Imputation credits should be available to charity
14 August 2008
Imputation credits should be made available to charities
Today's release of a discussion document on making imputation credits available to charities has been welcomed by members of ComVoices, an independent coalition of Tangata Whenua, community and voluntary sector organisations.
"We have long been campaigning that the current rules around imputation credits are unfair for non-profit organisations and that credits should be made available to charities," says Robyn Scott, Executive Director of Philanthropy New Zealand.
Imputation credits are credits attached to dividends for income tax that has been paid by the company in which shares are held. New Zealand shareholders who pay tax in New Zealand can use imputation credits to offset their income tax.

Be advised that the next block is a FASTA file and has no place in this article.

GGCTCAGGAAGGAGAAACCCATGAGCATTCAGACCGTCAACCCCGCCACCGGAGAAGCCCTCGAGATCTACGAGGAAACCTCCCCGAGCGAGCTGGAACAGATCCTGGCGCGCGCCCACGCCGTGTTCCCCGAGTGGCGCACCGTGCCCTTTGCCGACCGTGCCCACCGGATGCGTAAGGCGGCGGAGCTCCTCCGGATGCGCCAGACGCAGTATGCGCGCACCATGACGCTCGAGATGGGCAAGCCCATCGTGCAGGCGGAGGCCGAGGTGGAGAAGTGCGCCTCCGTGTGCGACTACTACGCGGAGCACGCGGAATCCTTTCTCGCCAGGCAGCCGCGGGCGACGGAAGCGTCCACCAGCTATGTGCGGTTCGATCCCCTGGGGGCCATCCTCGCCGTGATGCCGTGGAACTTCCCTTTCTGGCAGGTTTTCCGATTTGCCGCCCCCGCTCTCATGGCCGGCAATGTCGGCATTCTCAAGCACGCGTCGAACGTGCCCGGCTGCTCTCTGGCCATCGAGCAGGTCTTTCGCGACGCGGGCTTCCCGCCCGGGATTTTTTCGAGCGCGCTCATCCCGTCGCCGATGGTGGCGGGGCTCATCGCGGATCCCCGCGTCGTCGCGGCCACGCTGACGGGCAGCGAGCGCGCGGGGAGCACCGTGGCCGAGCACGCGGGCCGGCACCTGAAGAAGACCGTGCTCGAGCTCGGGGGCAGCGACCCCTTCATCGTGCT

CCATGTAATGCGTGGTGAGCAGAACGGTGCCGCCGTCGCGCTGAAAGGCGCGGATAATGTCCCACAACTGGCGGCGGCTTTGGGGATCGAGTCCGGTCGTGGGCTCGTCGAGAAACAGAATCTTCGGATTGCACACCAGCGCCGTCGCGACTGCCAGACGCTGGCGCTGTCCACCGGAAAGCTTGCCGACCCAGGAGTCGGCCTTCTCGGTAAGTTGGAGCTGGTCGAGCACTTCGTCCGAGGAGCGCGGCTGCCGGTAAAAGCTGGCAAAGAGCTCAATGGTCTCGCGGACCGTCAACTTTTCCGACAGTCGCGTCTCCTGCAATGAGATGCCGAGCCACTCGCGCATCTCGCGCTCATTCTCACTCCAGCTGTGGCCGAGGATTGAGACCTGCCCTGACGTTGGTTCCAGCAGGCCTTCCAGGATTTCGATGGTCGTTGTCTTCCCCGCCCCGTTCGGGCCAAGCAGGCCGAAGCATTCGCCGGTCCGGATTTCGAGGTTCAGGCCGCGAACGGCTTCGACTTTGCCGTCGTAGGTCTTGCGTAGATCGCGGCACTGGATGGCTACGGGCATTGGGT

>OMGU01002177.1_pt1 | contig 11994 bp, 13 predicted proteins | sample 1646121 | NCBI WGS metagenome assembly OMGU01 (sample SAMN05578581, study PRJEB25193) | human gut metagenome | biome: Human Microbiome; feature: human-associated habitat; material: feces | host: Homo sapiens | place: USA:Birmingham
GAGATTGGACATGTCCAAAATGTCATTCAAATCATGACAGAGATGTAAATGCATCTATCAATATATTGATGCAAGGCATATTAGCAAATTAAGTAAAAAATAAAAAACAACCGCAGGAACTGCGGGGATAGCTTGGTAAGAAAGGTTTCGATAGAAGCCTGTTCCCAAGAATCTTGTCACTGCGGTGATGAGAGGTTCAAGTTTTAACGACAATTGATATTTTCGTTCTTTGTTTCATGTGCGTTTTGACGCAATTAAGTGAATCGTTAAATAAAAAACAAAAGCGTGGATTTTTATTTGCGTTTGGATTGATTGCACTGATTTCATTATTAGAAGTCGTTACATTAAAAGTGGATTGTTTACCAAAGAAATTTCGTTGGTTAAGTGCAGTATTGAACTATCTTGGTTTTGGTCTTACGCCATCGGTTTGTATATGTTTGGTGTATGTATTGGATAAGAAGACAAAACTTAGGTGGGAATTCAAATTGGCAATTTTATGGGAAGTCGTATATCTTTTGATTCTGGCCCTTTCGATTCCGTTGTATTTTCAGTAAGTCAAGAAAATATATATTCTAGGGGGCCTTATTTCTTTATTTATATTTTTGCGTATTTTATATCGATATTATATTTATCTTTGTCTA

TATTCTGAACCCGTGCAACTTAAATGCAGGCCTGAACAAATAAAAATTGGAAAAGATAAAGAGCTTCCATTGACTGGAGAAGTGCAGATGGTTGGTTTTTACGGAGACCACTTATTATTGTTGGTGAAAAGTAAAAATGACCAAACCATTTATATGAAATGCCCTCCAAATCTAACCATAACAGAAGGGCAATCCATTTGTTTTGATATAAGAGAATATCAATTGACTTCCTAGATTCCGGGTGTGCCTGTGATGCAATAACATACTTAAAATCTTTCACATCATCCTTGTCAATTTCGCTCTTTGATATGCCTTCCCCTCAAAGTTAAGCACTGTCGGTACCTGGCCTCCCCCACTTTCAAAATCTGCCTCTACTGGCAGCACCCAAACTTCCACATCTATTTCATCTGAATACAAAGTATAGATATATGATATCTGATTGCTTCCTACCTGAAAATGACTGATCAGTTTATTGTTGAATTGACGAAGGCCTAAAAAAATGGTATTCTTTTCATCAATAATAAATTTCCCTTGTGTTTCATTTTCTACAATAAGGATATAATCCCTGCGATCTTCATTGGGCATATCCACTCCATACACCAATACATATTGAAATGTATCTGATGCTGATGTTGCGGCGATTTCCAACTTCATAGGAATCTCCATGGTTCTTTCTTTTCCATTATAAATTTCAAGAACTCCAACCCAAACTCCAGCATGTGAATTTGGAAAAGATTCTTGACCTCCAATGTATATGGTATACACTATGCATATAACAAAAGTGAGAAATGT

The current law means that charities cannot claim imputation credits for dividends because they are exempt from tax.
Tina Reid, Executive Director of the New Zealand Federation of Voluntary Welfare Organisations (NZFVWO) says the non-profit Sector looks forward to providing submissions on the discussion document seeking views on whether the law should be changed.
"We are heartened that the Government is looking seriously at this issue and the anomaly that it presents for the Sector," Tina says.
"Addressing this issue will be another step towards creating a thriving philanthropic culture in New Zealand where people are encouraged to give both time and money," says Jo Lake, National Executive Officer of Presbyterian Support New Zealand (PSNZ).
Jo also commended Revenue Minister and UnitedFuture Leader Peter Dunne for his hard work.
"Peter Dunne and his advisors have worked tirelessly to improve revenue issues for the Sector. He has single-handedly done more to assist the Sector through taxation than any other Revenue Minister before him," Jo says.
The discussion document,
"Streaming and refundability of imputation credits" is
available at www.taxpolicy.ird.govt.nz
The closing date for submissions is 10 October.